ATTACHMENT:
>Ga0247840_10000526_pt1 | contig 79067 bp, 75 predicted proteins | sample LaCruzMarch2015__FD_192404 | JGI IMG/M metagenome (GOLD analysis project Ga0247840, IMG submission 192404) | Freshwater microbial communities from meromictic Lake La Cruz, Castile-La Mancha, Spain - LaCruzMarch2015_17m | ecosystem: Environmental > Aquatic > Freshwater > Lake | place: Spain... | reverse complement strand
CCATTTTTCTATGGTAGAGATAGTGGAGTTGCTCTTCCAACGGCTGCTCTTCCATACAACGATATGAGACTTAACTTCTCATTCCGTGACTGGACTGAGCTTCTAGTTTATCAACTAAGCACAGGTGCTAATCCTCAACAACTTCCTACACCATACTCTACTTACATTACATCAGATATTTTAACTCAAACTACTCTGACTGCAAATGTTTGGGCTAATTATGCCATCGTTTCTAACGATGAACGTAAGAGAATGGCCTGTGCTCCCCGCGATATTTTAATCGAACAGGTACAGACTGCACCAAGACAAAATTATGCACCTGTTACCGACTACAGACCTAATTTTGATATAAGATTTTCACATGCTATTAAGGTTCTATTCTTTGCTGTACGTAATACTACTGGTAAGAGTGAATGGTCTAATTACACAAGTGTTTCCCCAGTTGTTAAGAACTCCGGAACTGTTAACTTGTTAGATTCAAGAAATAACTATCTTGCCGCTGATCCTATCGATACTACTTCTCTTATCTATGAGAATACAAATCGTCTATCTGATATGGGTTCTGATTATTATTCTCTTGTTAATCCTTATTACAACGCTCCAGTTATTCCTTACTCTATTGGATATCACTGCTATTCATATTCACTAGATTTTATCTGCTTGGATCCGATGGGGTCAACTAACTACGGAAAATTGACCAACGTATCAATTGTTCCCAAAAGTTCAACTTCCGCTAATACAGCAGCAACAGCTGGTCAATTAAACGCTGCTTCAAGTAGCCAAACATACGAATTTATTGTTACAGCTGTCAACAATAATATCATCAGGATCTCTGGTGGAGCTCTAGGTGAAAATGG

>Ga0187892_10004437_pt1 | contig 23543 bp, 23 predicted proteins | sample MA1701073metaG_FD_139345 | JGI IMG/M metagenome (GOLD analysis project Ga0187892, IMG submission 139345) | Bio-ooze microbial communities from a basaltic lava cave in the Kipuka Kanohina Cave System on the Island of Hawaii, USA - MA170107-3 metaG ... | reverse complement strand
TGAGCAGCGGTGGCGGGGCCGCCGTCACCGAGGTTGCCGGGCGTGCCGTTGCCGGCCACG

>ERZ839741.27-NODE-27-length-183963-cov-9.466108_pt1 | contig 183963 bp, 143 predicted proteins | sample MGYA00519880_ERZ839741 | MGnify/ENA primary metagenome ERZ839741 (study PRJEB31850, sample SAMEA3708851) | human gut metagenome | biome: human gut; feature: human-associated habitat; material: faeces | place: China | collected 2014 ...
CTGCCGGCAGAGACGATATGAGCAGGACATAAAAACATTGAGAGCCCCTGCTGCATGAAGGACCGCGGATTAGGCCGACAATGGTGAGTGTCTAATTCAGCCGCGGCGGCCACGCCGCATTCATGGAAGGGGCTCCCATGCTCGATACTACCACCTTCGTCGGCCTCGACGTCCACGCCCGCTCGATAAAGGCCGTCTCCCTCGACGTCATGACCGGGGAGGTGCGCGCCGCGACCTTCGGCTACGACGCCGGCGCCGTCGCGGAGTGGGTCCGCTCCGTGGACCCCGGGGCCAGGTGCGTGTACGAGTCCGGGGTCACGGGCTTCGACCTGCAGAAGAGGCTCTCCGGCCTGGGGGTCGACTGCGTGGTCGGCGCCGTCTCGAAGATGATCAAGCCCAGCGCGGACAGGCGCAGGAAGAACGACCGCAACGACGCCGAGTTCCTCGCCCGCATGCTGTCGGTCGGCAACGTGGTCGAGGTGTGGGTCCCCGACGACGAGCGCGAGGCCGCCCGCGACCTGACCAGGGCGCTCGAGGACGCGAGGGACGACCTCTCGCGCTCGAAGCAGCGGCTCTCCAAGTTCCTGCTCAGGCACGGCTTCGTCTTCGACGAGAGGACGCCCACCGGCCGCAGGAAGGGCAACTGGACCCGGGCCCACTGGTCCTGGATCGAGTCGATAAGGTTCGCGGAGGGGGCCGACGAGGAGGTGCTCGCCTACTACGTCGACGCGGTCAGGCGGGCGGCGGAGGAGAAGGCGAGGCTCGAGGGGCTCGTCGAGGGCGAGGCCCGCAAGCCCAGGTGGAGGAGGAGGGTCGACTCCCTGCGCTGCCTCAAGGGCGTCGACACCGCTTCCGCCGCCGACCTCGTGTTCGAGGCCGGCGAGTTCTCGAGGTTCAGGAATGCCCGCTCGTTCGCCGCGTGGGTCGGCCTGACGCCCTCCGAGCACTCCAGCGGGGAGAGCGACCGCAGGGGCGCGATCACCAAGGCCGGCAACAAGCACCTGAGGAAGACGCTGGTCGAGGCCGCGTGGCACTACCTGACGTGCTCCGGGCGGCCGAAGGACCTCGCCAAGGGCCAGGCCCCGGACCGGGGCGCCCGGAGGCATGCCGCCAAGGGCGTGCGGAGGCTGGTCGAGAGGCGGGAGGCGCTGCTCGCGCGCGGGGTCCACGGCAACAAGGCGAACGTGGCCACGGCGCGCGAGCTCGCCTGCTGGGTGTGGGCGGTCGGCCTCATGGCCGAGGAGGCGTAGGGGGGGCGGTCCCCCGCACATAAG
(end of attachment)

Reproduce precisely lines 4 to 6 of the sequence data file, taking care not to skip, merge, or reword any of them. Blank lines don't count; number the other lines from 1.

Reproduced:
TGAGCAGCGGTGGCGGGGCCGCCGTCACCGAGGTTGCCGGGCGTGCCGTTGCCGGCCACG

>ERZ839741.27-NODE-27-length-183963-cov-9.466108_pt1 | contig 183963 bp, 143 predicted proteins | sample MGYA00519880_ERZ839741 | MGnify/ENA primary metagenome ERZ839741 (study PRJEB31850, sample SAMEA3708851) | human gut metagenome | biome: human gut; feature: human-associated habitat; material: faeces | place: China | collected 2014 ...
CTGCCGGCAGAGACGATATGAGCAGGACATAAAAACATTGAGAGCCCCTGCTGCATGAAGGACCGCGGATTAGGCCGACAATGGTGAGTGTCTAATTCAGCCGCGGCGGCCACGCCGCATTCATGGAAGGGGCTCCCATGCTCGATACTACCACCTTCGTCGGCCTCGACGTCCACGCCCGCTCGATAAAGGCCGTCTCCCTCGACGTCATGACCGGGGAGGTGCGCGCCGCGACCTTCGGCTACGACGCCGGCGCCGTCGCGGAGTGGGTCCGCTCCGTGGACCCCGGGGCCAGGTGCGTGTACGAGTCCGGGGTCACGGGCTTCGACCTGCAGAAGAGGCTCTCCGGCCTGGGGGTCGACTGCGTGGTCGGCGCCGTCTCGAAGATGATCAAGCCCAGCGCGGACAGGCGCAGGAAGAACGACCGCAACGACGCCGAGTTCCTCGCCCGCATGCTGTCGGTCGGCAACGTGGTCGAGGTGTGGGTCCCCGACGACGAGCGCGAGGCCGCCCGCGACCTGACCAGGGCGCTCGAGGACGCGAGGGACGACCTCTCGCGCTCGAAGCAGCGGCTCTCCAAGTTCCTGCTCAGGCACGGCTTCGTCTTCGACGAGAGGACGCCCACCGGCCGCAGGAAGGGCAACTGGACCCGGGCCCACTGGTCCTGGATCGAGTCGATAAGGTTCGCGGAGGGGGCCGACGAGGAGGTGCTCGCCTACTACGTCGACGCGGTCAGGCGGGCGGCGGAGGAGAAGGCGAGGCTCGAGGGGCTCGTCGAGGGCGAGGCCCGCAAGCCCAGGTGGAGGAGGAGGGTCGACTCCCTGCGCTGCCTCAAGGGCGTCGACACCGCTTCCGCCGCCGACCTCGTGTTCGAGGCCGGCGAGTTCTCGAGGTTCAGGAATGCCCGCTCGTTCGCCGCGTGGGTCGGCCTGACGCCCTCCGAGCACTCCAGCGGGGAGAGCGACCGCAGGGGCGCGATCACCAAGGCCGGCAACAAGCACCTGAGGAAGACGCTGGTCGAGGCCGCGTGGCACTACCTGACGTGCTCCGGGCGGCCGAAGGACCTCGCCAAGGGCCAGGCCCCGGACCGGGGCGCCCGGAGGCATGCCGCCAAGGGCGTGCGGAGGCTGGTCGAGAGGCGGGAGGCGCTGCTCGCGCGCGGGGTCCACGGCAACAAGGCGAACGTGGCCACGGCGCGCGAGCTCGCCTGCTGGGTGTGGGCGGTCGGCCTCATGGCCGAGGAGGCGTAGGGGGGGCGGTCCCCCGCACATAAG